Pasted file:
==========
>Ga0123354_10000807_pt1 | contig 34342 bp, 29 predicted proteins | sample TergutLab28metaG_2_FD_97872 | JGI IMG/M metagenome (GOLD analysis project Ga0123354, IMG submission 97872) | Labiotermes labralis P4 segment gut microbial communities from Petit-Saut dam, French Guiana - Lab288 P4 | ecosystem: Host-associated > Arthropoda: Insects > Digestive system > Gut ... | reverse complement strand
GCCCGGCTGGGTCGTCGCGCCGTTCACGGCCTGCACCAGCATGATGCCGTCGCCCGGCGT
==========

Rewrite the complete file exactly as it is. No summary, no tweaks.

>Ga0123354_10000807_pt1 | contig 34342 bp, 29 predicted proteins | sample TergutLab28metaG_2_FD_97872 | JGI IMG/M metagenome (GOLD analysis project Ga0123354, IMG submission 97872) | Labiotermes labralis P4 segment gut microbial communities from Petit-Saut dam, French Guiana - Lab288 P4 | ecosystem: Host-associated > Arthropoda: Insects > Digestive system > Gut ... | reverse complement strand
GCCCGGCTGGGTCGTCGCGCCGTTCACGGCCTGCACCAGCATGATGCCGTCGCCCGGCGT